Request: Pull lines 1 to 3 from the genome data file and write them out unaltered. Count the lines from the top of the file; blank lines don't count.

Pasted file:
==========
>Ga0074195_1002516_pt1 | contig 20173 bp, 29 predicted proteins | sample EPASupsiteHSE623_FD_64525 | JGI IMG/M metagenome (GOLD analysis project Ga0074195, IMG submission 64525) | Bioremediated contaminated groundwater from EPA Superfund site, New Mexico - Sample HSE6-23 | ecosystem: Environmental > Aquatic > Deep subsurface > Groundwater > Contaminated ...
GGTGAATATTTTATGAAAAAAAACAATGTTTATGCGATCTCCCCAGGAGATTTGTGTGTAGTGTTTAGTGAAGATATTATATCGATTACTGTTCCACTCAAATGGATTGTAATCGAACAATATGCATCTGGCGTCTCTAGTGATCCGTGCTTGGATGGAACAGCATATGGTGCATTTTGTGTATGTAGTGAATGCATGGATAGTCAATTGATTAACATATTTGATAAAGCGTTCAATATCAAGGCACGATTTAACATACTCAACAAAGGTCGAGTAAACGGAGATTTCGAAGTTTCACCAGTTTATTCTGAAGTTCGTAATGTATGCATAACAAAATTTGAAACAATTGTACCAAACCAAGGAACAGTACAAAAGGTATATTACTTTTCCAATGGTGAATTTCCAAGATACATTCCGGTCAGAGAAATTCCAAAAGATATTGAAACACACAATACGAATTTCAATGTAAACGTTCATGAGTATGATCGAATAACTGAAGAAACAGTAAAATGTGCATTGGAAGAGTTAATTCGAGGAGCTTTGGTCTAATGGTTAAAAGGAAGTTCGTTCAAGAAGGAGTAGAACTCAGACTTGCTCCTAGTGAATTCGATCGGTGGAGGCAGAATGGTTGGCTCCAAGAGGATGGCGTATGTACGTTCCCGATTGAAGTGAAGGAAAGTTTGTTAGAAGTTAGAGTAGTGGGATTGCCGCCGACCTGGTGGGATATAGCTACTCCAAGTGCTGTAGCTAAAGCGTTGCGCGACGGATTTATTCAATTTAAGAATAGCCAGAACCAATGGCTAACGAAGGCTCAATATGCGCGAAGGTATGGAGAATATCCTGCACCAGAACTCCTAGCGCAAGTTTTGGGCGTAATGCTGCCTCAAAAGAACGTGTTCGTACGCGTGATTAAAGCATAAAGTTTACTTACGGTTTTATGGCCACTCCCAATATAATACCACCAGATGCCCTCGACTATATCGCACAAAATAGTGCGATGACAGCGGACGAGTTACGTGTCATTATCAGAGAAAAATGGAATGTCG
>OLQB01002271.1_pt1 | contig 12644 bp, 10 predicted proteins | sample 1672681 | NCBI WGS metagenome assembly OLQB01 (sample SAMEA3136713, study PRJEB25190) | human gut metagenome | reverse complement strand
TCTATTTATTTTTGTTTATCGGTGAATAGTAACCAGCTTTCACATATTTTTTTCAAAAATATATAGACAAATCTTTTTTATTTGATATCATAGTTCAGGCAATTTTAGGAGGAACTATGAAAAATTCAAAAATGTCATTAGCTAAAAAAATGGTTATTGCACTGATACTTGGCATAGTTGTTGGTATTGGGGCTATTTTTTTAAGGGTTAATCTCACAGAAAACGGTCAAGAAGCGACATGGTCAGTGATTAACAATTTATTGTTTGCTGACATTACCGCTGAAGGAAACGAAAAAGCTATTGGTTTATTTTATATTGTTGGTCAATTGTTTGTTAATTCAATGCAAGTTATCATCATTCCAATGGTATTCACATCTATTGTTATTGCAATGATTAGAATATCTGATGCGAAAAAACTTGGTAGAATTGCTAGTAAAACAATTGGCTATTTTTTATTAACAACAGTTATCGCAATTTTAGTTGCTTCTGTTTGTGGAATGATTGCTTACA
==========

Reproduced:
>Ga0074195_1002516_pt1 | contig 20173 bp, 29 predicted proteins | sample EPASupsiteHSE623_FD_64525 | JGI IMG/M metagenome (GOLD analysis project Ga0074195, IMG submission 64525) | Bioremediated contaminated groundwater from EPA Superfund site, New Mexico - Sample HSE6-23 | ecosystem: Environmental > Aquatic > Deep subsurface > Groundwater > Contaminated ...
GGTGAATATTTTATGAAAAAAAACAATGTTTATGCGATCTCCCCAGGAGATTTGTGTGTAGTGTTTAGTGAAGATATTATATCGATTACTGTTCCACTCAAATGGATTGTAATCGAACAATATGCATCTGGCGTCTCTAGTGATCCGTGCTTGGATGGAACAGCATATGGTGCATTTTGTGTATGTAGTGAATGCATGGATAGTCAATTGATTAACATATTTGATAAAGCGTTCAATATCAAGGCACGATTTAACATACTCAACAAAGGTCGAGTAAACGGAGATTTCGAAGTTTCACCAGTTTATTCTGAAGTTCGTAATGTATGCATAACAAAATTTGAAACAATTGTACCAAACCAAGGAACAGTACAAAAGGTATATTACTTTTCCAATGGTGAATTTCCAAGATACATTCCGGTCAGAGAAATTCCAAAAGATATTGAAACACACAATACGAATTTCAATGTAAACGTTCATGAGTATGATCGAATAACTGAAGAAACAGTAAAATGTGCATTGGAAGAGTTAATTCGAGGAGCTTTGGTCTAATGGTTAAAAGGAAGTTCGTTCAAGAAGGAGTAGAACTCAGACTTGCTCCTAGTGAATTCGATCGGTGGAGGCAGAATGGTTGGCTCCAAGAGGATGGCGTATGTACGTTCCCGATTGAAGTGAAGGAAAGTTTGTTAGAAGTTAGAGTAGTGGGATTGCCGCCGACCTGGTGGGATATAGCTACTCCAAGTGCTGTAGCTAAAGCGTTGCGCGACGGATTTATTCAATTTAAGAATAGCCAGAACCAATGGCTAACGAAGGCTCAATATGCGCGAAGGTATGGAGAATATCCTGCACCAGAACTCCTAGCGCAAGTTTTGGGCGTAATGCTGCCTCAAAAGAACGTGTTCGTACGCGTGATTAAAGCATAAAGTTTACTTACGGTTTTATGGCCACTCCCAATATAATACCACCAGATGCCCTCGACTATATCGCACAAAATAGTGCGATGACAGCGGACGAGTTACGTGTCATTATCAGAGAAAAATGGAATGTCG
>OLQB01002271.1_pt1 | contig 12644 bp, 10 predicted proteins | sample 1672681 | NCBI WGS metagenome assembly OLQB01 (sample SAMEA3136713, study PRJEB25190) | human gut metagenome | reverse complement strand